Echoes of some of the same issues can be heard in the current debate on the Crenshaw Line. It will run east of the airport because planners can use a right-of-way from an abandoned freight train line, said Metro’s Deputy Chief Executive Paul Taylor.
Preliminary Metro studies have shown that ridership would be highest if the airport link did not require passengers to make an additional transfer to get to the terminal.
“What’s best is what’s most seamless,” Giuliano said. “I don’t think people care what they’re riding on, but what they really don’t like is transfer, transfer, transfer.”
Airport staff favors a people-mover that would extend out of the airport to a proposed 14-acre transit hub near what is now Parking Lot C. To meet the transit hub, the Crenshaw Line would have to veer west by one mile. Metro research has shown that would cost slightly more but would not increase ridership, compared with a people-mover system that would connect to the Crenshaw Line and Green Line at Aviation Boulevard, Diaz said.
Mayor Eric Garcetti recently said on social news website Reddit that a people-mover from “a close-by line” could be the most viable option.
One advantage of a people-mover system would be that stops could be included at three to five terminals, according to one environmental review. But the driverless system might need to be elevated as high as 20 feet, which could block some views of the futuristic Theme Building. The FAA has not weighed in on the design but could raise objections if construction interferes with navigational aids or views from the control tower.
Whatever option is chosen to get passengers to LAX, the added cost is estimated to be about $1 billion. Metro will shoulder more of the costs if officials opt to bring light-rail trains directly under the terminal complex, Diaz said. That would require tunneling beneath a warren of wires and utility lines. The final price tag for a people-mover could vary significantly, depending on the number of stops at airline terminals.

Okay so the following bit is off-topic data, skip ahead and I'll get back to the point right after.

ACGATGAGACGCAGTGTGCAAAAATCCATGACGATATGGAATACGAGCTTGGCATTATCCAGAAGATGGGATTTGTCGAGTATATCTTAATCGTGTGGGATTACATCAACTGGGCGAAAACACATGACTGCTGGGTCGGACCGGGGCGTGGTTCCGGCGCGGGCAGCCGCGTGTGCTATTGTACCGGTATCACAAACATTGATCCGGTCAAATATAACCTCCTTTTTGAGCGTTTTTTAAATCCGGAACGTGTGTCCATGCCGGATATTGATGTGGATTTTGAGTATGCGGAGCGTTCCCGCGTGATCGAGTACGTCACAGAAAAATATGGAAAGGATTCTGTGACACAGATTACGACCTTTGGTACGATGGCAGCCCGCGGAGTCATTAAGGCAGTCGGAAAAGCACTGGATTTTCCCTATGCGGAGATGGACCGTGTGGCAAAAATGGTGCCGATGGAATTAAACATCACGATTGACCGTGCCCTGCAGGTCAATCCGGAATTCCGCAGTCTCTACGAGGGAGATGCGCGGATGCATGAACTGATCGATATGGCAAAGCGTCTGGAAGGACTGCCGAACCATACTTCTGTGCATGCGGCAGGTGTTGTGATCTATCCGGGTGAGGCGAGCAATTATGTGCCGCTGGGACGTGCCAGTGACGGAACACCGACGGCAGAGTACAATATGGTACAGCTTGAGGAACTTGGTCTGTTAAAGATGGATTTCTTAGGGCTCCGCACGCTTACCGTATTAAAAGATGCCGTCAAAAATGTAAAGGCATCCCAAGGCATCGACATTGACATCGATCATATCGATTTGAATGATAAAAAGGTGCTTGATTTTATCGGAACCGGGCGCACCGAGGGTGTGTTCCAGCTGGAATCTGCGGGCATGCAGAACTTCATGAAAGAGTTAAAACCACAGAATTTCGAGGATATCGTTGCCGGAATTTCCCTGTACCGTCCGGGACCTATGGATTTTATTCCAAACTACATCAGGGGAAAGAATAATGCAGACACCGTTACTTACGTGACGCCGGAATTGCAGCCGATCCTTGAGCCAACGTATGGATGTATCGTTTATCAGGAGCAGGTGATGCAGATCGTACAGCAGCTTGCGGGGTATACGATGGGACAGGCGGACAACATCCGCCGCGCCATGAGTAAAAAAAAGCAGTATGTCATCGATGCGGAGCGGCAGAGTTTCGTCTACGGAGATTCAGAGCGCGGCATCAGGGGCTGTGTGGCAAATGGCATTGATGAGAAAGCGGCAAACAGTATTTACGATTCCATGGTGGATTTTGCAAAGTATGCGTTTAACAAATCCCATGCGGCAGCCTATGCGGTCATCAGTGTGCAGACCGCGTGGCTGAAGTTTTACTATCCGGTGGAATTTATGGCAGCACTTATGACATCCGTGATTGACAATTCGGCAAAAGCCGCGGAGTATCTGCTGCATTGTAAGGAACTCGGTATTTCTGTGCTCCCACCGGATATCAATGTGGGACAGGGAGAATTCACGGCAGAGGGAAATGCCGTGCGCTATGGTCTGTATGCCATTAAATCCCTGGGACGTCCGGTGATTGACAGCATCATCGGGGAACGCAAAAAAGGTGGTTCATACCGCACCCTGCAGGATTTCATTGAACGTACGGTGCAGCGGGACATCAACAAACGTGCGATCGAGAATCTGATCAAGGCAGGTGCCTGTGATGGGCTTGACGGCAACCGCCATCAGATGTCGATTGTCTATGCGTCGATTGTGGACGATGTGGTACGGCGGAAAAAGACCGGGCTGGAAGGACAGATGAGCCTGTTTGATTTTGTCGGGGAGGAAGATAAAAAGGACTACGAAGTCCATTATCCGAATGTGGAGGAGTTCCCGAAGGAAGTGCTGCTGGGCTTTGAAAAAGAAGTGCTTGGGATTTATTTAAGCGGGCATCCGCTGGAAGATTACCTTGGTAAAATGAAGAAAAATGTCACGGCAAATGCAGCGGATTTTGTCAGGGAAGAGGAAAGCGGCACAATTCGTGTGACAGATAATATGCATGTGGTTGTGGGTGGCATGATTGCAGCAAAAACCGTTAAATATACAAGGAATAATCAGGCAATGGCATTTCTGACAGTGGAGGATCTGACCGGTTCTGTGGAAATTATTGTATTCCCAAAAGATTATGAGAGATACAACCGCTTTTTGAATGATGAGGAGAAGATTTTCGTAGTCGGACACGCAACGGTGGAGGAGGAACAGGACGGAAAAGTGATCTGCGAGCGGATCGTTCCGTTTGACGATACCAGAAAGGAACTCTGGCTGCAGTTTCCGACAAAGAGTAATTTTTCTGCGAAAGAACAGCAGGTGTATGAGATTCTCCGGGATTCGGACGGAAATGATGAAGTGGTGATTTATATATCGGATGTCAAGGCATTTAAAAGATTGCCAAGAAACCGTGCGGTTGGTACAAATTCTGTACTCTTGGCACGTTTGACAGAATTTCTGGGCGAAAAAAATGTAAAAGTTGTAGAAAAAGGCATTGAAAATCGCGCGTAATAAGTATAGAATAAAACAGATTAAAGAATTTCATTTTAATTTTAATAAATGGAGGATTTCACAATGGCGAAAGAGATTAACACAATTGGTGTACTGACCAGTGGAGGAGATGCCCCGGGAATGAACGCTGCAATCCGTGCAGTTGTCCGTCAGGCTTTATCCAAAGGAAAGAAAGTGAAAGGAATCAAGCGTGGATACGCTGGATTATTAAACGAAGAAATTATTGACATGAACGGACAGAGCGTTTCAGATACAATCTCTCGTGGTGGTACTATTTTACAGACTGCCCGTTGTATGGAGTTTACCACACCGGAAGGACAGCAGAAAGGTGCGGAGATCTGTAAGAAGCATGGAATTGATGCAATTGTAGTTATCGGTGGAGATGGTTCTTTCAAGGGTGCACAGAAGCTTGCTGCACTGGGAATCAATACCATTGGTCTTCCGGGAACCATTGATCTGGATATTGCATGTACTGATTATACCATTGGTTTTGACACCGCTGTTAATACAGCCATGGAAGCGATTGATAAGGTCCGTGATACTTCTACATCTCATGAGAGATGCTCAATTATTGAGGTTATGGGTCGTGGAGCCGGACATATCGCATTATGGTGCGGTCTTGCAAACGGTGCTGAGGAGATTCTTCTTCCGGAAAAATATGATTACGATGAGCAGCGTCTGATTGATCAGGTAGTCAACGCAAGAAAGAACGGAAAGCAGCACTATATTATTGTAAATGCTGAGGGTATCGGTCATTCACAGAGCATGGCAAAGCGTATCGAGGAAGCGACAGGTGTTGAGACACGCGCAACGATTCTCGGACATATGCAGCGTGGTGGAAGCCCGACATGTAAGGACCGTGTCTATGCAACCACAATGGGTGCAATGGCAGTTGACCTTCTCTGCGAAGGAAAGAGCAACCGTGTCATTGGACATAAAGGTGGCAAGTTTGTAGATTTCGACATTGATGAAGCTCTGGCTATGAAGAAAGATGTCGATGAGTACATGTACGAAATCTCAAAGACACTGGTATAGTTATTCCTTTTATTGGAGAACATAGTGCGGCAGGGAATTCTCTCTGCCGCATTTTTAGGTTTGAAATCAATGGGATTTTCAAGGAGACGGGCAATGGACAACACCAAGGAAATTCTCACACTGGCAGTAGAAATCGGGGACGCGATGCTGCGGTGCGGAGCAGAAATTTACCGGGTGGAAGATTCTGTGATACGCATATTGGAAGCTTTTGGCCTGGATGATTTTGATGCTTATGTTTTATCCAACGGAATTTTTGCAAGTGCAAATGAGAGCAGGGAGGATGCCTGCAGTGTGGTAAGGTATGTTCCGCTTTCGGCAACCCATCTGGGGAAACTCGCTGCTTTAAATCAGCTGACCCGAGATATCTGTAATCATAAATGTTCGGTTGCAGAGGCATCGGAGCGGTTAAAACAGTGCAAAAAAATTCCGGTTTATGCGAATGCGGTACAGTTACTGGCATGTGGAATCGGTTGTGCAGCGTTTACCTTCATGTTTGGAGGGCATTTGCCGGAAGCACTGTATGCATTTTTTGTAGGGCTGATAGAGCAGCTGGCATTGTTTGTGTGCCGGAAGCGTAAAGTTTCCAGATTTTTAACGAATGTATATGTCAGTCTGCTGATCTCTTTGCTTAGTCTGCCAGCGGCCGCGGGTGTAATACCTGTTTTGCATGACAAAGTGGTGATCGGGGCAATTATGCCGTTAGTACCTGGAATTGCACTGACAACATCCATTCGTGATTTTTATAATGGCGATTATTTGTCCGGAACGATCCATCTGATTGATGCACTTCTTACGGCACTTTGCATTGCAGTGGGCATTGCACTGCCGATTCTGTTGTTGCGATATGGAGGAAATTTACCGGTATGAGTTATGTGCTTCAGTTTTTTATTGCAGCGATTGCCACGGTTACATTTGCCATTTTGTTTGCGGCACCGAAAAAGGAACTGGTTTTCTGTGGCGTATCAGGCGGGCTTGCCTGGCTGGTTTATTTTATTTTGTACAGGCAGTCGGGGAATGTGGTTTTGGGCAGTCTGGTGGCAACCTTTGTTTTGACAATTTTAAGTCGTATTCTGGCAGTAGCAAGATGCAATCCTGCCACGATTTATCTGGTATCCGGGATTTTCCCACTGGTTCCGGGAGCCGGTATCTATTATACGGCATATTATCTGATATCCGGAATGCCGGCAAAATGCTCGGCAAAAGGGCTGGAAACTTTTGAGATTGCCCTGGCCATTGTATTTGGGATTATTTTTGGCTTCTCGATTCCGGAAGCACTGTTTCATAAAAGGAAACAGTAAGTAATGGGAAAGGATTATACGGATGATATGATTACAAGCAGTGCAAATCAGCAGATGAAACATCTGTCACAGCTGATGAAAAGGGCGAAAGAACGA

About a third of the required funding for the LAX connector project has been set aside from a transportation sales tax increase approved by county voters in 2008. Metro hopes the remainder can be secured from airport revenue, the federal government or a public-private partnership.
In the Aviation/LAX parking lot last week, the Levert family boarded a shuttle bus and reached the ticket counter 20 minutes later than planned. They were the only air travelers on the shuttle, surrounded by airport and airline employees in crisp navy blazers, white chef jackets and fluorescent vests.
The regular riders said they want a smoother connection. “It’s cool that it will come closer. But you’ll still have to go through the hassle of transferring,” said Andre Garcia, 20, a baggage handler from Watts whose commute from the Willowbrook station to the central terminal takes 45 minutes.
“It’s extremely inconvenient unless it goes right where you need to go,” said Michael Mercado, 23, a chef at a restaurant inside the Delta terminal.
Mercado recalled riding the Green Line on his first day on the job nearly a year ago. He noticed an unfinished stub of track and concrete branching off at the LAX station, pointing toward the airport. It’s a regular reminder of where the rail system doesn’t yet go.